Most pneumothoraces are uncomplicated by cardiorespiratory compromise and symptomatic patients can be managed by aspiration or intercostal drains depending on the size of the pneumothorax. Success rates for aspiration vary from 68% 3 to 75%.4 Emergency decompression in the 2ICS MCL can be life saving in tension pneumothorax and although quick and reputedly safe most are performed in the accident and emergency department by comparatively junior doctors who may have limited experience. This may be exacerbated by the urgency of the clinical picture. Data on the incidence of needle aspiration in spontaneous pneumothorax and its complications are limited. In a study of 6241 major trauma patients with suspected pneumothoraces 108 (1.7%) underwent needle thoracostomy with two iatrogenic pneumothoraces reported and no other complications. 5 Variation in chest wall thickness, insufficient cannula length, and inexperience in performing aspirations contribute to inadequate needle aspirations, and may increase the risk of complications.6,7 The internal mammary artery and branches medially and the subclavian vessels superiorly are closest to the 2ICS MCL. Intercostal vessels may also be damaged.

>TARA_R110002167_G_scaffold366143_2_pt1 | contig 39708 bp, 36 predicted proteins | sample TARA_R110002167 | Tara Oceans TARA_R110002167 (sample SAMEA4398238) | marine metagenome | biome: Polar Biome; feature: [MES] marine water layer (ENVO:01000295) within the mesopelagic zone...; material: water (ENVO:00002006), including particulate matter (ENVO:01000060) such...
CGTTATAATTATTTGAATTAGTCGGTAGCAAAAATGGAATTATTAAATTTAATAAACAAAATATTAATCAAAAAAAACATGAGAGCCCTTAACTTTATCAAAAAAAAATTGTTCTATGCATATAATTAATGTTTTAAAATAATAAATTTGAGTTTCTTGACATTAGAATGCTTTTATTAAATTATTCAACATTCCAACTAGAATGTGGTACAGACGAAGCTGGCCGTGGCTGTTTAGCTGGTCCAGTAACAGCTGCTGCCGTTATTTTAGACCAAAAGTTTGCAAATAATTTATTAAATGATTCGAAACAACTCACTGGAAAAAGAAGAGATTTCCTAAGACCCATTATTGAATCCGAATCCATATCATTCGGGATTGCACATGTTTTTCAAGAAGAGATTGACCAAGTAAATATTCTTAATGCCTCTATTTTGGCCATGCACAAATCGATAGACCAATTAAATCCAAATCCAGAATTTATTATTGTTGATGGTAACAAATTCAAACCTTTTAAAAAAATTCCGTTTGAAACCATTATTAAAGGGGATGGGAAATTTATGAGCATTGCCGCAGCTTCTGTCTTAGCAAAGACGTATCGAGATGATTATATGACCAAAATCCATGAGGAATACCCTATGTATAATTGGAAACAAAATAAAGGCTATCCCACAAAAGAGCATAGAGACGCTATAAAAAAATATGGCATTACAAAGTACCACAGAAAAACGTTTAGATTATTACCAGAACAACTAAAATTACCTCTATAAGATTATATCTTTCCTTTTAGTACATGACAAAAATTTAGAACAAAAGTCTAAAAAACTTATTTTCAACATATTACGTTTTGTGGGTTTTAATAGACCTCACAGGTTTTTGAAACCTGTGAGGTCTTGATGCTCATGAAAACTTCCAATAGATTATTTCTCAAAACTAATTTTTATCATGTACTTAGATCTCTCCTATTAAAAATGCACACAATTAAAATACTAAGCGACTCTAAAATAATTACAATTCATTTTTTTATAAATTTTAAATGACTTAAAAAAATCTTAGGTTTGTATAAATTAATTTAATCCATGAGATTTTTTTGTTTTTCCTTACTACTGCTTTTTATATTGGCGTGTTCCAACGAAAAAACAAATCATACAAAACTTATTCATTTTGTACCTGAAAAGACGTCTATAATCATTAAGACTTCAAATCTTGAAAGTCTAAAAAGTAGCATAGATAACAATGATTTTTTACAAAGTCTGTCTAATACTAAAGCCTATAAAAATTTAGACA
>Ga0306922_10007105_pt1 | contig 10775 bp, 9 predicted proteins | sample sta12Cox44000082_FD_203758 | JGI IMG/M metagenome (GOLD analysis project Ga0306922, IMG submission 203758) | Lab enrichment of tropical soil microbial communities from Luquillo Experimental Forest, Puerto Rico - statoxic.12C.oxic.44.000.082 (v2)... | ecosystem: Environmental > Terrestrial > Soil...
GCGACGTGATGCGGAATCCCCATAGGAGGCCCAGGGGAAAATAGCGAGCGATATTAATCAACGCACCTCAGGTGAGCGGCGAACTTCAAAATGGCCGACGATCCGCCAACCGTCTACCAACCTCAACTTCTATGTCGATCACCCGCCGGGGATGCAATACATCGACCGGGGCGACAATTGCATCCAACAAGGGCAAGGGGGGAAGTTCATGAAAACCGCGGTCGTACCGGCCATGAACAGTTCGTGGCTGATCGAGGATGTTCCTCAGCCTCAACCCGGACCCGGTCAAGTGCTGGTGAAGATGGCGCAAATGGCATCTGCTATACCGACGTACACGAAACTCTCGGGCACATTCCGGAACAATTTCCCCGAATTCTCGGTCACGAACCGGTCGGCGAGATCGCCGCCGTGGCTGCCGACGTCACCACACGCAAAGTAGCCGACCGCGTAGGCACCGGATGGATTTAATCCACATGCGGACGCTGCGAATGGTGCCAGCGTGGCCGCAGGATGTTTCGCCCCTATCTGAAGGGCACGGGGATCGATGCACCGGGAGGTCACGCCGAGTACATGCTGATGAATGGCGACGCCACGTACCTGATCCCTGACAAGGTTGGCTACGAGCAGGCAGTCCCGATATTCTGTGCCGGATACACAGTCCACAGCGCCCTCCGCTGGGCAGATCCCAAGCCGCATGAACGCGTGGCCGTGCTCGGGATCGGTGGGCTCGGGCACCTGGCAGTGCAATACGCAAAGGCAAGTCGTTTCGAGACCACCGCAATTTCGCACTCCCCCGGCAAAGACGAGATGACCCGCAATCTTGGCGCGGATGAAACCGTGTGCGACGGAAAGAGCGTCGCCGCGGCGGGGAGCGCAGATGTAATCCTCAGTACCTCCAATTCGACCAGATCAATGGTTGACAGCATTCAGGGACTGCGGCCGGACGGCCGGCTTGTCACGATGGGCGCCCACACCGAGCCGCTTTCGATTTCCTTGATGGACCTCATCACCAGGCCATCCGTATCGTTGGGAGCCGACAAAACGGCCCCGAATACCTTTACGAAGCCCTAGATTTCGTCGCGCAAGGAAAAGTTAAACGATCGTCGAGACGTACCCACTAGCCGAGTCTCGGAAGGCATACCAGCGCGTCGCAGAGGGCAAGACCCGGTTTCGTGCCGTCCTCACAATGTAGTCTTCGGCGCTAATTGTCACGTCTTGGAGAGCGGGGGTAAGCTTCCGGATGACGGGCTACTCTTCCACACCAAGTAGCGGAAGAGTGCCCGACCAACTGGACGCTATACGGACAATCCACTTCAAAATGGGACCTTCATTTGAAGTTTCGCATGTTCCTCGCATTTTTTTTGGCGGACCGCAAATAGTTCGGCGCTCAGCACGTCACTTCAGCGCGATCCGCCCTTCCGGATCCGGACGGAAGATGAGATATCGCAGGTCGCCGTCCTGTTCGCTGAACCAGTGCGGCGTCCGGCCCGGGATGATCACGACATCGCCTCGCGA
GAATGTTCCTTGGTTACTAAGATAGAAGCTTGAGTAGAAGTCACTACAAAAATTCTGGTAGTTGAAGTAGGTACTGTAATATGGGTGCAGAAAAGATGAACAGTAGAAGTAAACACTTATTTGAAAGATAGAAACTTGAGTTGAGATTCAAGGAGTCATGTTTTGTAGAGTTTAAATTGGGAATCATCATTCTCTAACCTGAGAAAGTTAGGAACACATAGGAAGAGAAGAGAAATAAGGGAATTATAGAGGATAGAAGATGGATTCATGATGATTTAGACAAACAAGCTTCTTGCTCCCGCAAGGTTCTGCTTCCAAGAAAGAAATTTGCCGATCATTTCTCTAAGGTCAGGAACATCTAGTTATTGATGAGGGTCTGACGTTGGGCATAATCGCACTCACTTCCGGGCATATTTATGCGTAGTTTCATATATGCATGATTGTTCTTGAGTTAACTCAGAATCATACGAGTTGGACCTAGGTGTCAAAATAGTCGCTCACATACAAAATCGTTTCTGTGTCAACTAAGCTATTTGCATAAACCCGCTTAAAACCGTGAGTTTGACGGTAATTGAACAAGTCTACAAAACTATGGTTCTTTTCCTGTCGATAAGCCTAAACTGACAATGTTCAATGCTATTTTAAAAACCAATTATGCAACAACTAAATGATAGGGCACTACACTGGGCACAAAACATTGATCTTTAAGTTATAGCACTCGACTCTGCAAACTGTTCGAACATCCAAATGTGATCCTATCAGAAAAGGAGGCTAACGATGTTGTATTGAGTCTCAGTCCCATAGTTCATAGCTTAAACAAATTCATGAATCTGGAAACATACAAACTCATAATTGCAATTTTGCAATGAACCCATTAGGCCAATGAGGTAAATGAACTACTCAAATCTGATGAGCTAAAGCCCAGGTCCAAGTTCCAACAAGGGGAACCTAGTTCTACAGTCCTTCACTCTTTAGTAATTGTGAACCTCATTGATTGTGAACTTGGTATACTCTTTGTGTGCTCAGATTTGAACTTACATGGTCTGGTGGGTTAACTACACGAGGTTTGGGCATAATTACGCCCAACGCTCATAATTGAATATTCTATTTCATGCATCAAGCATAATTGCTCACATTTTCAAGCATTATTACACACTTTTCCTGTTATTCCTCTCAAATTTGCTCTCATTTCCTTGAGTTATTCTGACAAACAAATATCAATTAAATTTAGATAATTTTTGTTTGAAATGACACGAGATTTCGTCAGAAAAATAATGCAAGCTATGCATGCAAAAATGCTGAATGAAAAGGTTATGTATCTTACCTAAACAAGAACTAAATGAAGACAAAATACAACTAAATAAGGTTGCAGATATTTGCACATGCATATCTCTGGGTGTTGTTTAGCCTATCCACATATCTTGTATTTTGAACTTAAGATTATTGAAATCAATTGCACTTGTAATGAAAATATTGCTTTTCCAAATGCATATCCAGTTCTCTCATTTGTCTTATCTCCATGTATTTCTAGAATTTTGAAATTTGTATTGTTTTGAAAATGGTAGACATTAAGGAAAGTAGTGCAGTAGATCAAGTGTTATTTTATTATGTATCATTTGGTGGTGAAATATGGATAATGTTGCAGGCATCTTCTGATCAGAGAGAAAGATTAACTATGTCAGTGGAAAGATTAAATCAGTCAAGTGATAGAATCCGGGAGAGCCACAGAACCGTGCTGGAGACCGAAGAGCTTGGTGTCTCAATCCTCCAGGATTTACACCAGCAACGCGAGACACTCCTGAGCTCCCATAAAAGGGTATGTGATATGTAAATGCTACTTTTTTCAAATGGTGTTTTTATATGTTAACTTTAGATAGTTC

The cases presented occurred over a six month period and drew our attention to the possibility that the proximity of the 2ICS MCL approach to the above vascular structures could result in injury. The aspiration sites were all identifiable by the puncture wounds and all corresponded to the 2ICS MCL. These patients all required resuscitation and two required surgery. Although it is impossible to conclude that the haemorrhage was caused by the anterior aspiration it is a clear possibility because of the lack of evidence for haemothorax as part of the initial presentation. Other considerations developed the theory of potential danger with the anterior approach. After lung collapse vascular adhesions may bleed freely into the pleural space,8 which in the volumes involved in our three patients would be evident on percussion or on chest radiography. Initial chest radiographs all showed pneumothoraces with no fluid levels, which suggest that bleeding occurred at a time, separate from the pneumothorax. In the two cases that proceeded to surgery no bleeding vascular adhesions were seen. Unfortunately surgery could not confirm which vascular structure had been damaged; however, this is often notoriously difficult unless there is active bleeding. In all three cases the blood loss was substantial requiring active resuscitation. In the second patient whose haemothorax was confirmed the following day, we were concerned that the apical cap on the chest radiograph represented a haematoma from iatrogenic injury to the subclavian vessels.